Key West Has Gone to the Cats
Often touted as one of the century’s most prolific American novelists, Ernest Hemingway didn’t just write captivating stories — he lived one right here in Key West. Like many people, Hemingway spent winters fishing and drinking in Key West. When he wasn’t out wrangling Marlin or soaking his thoughts with a Death in the Afternoon down at Sloppy Joe’s, he spent his time penning classics like To Have and Have Not alongside his famous six-toed cats. Today, descendants of those cats still live at the Hemingway Home and Museum — one of Florida’s most prized pieces of real estate.
The Ernest Hemingway Home & Museum
Nestled on the corner of Whitehead St. and Olivia St., construction on the two-story French Colonial was completed in 1851. At 16 feet above sea level, the home also sits on the second-highest plot in Key West, helping to protect the property from flooding.
The house, which was in disrepair, was purchased as a wedding gift for Hemingway and his second wife in 1931 for $8,000. That’s roughly $129,428 in today’s money. It was later sold in 1961, after the famed author’s death, for $80,000 (or about $699,259 when adjusted for inflation).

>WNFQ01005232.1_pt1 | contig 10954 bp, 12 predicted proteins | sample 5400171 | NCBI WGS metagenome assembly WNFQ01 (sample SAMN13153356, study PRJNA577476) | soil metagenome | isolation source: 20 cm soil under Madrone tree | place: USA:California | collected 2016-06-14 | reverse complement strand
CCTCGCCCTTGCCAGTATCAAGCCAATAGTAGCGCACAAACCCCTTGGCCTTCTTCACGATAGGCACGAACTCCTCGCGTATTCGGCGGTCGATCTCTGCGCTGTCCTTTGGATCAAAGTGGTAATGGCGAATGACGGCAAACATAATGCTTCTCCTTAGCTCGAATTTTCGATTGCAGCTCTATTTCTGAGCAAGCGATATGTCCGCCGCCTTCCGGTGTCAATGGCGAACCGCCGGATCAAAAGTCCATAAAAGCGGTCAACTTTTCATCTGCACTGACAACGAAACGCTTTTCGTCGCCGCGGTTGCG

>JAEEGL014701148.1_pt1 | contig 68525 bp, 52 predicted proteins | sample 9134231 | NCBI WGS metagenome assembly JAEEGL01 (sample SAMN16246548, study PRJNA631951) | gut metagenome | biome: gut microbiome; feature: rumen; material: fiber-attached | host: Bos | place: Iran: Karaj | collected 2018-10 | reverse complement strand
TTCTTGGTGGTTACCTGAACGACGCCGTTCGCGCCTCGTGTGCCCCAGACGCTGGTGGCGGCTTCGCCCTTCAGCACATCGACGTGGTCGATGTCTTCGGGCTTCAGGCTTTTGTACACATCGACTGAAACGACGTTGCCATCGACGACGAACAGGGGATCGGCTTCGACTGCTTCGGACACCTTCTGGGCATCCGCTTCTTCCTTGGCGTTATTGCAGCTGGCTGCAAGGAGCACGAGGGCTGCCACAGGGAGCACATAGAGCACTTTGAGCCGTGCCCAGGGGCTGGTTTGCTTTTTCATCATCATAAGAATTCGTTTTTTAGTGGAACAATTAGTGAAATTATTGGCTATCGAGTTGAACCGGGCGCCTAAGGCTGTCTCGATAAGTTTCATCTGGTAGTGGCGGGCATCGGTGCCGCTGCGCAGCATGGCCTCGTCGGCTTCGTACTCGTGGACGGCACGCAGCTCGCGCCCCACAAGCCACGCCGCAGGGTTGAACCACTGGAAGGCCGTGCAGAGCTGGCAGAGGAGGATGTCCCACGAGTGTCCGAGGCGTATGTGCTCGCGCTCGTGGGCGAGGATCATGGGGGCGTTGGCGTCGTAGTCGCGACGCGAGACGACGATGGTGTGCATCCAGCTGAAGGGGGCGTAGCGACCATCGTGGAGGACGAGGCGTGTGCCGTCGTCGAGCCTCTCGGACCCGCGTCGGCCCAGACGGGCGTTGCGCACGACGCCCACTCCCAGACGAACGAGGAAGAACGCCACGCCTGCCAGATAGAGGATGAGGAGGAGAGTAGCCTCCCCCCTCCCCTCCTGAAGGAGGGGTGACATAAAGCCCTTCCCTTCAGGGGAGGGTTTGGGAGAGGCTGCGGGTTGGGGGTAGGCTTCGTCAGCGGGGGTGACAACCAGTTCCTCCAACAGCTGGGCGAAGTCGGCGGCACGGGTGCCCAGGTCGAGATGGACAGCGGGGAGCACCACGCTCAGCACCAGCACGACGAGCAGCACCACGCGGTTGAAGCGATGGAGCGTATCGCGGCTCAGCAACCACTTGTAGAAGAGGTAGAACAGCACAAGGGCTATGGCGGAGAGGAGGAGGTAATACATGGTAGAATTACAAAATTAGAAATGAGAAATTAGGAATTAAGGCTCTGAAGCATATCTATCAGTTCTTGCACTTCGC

Today, it’s hard to pin a value on the home thanks to its storied past and the fact that it currently operates as a visitor attraction, but surrounding properties — like this 1,026 sq.-ft. 2 bed, 2 bath home or this 2 bed, 3 bath house, both just a few blocks away — are currently on the market for $1.2 million and $1.4 million respectively.
Considering Hemingway’s home was roughly 3,000 square feet and sits on a much larger lot, it’s safe to assume that the home is worth at least three or four times that figure before any celebrity value is piled on top.
The Cats That Live in Key West
The Ernest Hemingway Home & Museum is home to roughly 60 polydactyl cats, meaning they possess a genetic abnormality that causes them to grow an extra toe on each limb. This gives their paws the appearance that they’re wearing mittens, which is why they’re also sometimes referred to as “mitten cats.”
They were exceptionally popular with sailors for their ability to catch rodents, hence why Hemingway was first gifted one, a pure white cat named Snow White, by a ship captain. Since then, his affinity for these feisty felines grew immensely, which is why descendants of the original cats — all named after famous people at the time, a tradition that continues to this day — get to live at one of Florida’s best slices of real estate. And isn’t that just the cat’s meow?
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